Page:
I think that speed is a good price variable for today’s Internet, but I also think time-of-day would be good. Services like iTunes and bit torrent could be configured to save the user money by only running in non-peak periods.

  3. Maybe the caps have nothing to do with capacity or costs of service, but just allow carriers a plausible way to offer different prices to customers with different abilities/willingness to pay.

    Maybe it’s simple price discrimination.

  4. Datacaps are a horrible idea.

    Any company that uses them will see a flood of customers to other companies…so the marketplace will take care of this problem (in that the data capping companies will cease to exist).

    Only way datacap pricing could thrive in a broadband market open to competition is that the government mandates such pricing.

  5. Data caps are about imposing rations on a resource which is not scarce in order to sabotage it’s use for competing purposes (Internet video).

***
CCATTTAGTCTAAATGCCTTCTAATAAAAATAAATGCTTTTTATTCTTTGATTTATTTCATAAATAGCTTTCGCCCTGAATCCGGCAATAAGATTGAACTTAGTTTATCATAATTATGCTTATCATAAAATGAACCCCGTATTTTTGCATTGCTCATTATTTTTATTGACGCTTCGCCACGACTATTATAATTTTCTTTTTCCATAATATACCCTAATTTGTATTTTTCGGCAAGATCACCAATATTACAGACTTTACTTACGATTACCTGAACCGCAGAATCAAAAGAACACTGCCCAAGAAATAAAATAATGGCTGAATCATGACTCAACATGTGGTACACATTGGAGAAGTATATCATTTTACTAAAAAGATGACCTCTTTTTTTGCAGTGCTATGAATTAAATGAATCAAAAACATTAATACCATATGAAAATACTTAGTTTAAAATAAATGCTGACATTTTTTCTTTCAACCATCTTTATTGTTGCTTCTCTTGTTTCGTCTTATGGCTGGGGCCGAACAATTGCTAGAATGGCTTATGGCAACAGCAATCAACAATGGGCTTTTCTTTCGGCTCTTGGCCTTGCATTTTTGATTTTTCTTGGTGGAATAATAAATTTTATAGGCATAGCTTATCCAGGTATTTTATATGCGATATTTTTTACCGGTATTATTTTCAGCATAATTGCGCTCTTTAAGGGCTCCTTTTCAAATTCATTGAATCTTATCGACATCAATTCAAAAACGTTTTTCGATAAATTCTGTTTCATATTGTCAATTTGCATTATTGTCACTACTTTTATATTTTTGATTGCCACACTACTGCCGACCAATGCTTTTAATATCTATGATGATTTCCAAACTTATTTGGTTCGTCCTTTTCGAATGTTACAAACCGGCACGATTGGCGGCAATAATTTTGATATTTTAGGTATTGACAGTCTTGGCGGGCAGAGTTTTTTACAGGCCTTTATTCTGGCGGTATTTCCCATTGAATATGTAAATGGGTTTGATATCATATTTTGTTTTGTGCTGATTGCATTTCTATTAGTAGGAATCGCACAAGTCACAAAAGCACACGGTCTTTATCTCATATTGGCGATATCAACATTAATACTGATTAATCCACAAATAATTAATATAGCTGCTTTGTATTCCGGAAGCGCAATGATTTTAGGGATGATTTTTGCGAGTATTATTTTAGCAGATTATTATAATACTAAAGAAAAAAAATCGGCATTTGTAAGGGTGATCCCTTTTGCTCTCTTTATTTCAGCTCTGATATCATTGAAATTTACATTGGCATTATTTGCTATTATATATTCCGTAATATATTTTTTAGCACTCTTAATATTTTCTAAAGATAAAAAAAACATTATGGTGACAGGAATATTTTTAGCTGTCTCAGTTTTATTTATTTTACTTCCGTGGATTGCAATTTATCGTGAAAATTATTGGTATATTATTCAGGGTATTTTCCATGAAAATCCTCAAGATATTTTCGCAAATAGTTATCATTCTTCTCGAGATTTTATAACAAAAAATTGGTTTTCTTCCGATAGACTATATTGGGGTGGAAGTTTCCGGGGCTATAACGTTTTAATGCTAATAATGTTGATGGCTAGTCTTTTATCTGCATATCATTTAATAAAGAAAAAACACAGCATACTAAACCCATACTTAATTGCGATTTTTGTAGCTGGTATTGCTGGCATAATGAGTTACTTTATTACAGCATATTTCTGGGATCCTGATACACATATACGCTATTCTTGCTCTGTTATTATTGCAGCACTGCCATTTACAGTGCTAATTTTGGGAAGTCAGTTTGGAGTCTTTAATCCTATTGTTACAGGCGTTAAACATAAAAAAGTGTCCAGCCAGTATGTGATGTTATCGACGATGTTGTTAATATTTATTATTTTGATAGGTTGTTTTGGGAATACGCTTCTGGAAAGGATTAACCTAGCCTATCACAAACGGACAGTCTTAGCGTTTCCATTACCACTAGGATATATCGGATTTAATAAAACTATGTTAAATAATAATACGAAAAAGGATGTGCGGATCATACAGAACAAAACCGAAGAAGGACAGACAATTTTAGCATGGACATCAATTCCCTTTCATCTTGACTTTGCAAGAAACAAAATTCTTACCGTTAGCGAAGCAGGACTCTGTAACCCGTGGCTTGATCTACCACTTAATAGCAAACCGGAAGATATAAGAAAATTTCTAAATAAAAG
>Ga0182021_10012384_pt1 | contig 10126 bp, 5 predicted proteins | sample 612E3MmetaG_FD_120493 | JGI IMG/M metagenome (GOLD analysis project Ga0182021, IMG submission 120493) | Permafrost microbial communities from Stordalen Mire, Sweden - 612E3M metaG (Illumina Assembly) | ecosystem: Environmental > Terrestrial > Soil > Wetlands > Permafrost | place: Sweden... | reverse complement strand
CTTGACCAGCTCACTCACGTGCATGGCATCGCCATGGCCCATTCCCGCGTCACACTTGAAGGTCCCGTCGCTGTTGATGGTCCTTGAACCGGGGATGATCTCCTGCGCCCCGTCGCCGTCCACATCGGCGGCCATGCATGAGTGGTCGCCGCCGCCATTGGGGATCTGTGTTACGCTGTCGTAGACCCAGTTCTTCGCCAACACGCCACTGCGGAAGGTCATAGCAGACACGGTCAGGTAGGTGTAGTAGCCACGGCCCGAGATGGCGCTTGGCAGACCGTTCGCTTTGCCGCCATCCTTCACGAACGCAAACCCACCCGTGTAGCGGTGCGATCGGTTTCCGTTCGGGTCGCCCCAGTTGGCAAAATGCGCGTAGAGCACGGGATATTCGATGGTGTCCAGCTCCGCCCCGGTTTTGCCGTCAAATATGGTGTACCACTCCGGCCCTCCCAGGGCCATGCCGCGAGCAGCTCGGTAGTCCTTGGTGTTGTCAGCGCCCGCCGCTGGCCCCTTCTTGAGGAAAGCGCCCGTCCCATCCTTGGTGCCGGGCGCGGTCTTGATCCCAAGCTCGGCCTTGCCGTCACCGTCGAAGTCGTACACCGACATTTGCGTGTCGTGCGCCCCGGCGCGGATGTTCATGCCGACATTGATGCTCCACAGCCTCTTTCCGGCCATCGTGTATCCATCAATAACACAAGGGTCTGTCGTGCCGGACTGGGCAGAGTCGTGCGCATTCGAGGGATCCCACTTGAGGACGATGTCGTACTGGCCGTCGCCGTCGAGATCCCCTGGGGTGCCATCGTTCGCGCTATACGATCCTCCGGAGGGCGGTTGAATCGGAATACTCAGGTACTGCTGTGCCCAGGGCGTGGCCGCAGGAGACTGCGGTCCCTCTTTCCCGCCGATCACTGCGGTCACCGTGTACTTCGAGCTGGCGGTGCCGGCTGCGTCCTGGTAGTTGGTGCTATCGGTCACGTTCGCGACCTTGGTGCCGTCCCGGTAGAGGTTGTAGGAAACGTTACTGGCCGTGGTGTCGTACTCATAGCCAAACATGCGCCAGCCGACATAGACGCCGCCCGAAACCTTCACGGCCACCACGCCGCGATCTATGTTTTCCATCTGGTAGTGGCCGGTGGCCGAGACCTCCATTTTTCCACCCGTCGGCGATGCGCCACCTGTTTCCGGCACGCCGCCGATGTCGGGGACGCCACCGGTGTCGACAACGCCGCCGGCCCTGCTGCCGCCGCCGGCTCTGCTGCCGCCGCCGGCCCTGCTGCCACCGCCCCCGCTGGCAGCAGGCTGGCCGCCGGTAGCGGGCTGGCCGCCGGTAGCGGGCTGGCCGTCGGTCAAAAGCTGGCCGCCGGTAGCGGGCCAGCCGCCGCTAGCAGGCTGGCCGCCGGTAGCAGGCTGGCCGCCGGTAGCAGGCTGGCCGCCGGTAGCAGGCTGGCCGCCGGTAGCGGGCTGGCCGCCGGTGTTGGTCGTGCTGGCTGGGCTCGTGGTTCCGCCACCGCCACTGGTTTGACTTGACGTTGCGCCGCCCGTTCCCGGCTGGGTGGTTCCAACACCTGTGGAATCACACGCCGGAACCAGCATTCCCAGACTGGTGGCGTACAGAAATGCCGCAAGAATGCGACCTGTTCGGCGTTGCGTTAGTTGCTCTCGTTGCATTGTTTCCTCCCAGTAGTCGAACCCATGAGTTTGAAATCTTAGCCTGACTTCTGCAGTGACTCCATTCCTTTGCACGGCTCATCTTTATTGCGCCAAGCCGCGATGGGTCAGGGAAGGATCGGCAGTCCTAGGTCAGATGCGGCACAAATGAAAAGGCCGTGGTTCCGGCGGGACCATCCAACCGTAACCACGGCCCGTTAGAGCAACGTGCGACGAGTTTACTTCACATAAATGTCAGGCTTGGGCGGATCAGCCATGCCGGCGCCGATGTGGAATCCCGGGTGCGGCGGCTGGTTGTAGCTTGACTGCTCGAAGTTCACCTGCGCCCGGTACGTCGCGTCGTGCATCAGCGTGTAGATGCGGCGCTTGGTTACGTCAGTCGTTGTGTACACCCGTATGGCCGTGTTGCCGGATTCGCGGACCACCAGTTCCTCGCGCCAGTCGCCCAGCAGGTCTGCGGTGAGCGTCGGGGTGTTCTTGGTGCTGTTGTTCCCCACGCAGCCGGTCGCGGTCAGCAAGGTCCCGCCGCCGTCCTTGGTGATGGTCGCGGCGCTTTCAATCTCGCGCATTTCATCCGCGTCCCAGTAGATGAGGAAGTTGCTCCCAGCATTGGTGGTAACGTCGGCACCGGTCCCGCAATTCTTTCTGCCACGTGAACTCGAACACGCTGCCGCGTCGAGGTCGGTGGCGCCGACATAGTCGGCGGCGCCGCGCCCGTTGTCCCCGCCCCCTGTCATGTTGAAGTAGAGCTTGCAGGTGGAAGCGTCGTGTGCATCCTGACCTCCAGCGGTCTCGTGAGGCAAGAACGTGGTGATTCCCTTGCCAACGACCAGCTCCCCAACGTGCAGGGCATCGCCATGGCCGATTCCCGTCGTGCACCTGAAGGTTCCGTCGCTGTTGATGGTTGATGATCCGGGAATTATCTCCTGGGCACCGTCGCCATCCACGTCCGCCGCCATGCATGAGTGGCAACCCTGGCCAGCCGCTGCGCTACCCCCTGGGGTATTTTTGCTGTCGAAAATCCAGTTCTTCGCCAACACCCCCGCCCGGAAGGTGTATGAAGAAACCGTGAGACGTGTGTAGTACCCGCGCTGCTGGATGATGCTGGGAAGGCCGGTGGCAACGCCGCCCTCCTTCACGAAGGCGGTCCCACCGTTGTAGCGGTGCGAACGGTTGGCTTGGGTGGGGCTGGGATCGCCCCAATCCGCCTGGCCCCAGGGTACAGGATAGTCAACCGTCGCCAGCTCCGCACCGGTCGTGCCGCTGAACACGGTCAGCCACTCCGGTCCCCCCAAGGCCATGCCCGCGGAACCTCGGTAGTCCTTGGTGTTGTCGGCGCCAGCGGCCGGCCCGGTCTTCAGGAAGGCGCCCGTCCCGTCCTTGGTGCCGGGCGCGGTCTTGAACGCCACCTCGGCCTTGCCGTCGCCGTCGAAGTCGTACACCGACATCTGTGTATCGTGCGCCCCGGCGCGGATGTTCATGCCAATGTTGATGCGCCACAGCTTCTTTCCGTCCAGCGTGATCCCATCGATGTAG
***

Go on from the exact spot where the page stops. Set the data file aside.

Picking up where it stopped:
High bandwidth prices are about wrenching every possible dime out of the market and keeping competitors from making a profit. The market (end customers) often think current prices are fair because they don’t know that the ISPs operate on a 95% profit margin. Competitors, specifically the small ISPs which don’t own backbone fiber, must buy their bandwidth from the big guys at whatever rate is available. They can’t peer data to earn credit. Their profit margin is razor-thin.

    The big monopoly telco/ISPs who own fiber peer their traffic so that they earn as much credit as they get billed. What these guys pay to keep multi-gigabit nationwide networks running is the relatively miniscule cost of keeping equipment powered on and cared for. It’s several orders of magnitude less than what they charge for bandwidth. Still, they cry about the “real” high cost of bandwidth, when it’s a level they’ve chosen to impose, and is a cost that is negated from their balance sheets.

    Monopoly providers have been reaping spectacular profits, and NOT investing in expanding their network’s capacities proportionately. To be blunt, they are conducting an embargo. They are creating a ‘shortage’ to justify high prices. But they have been spending money influencing our government and serving propaganda to the customers.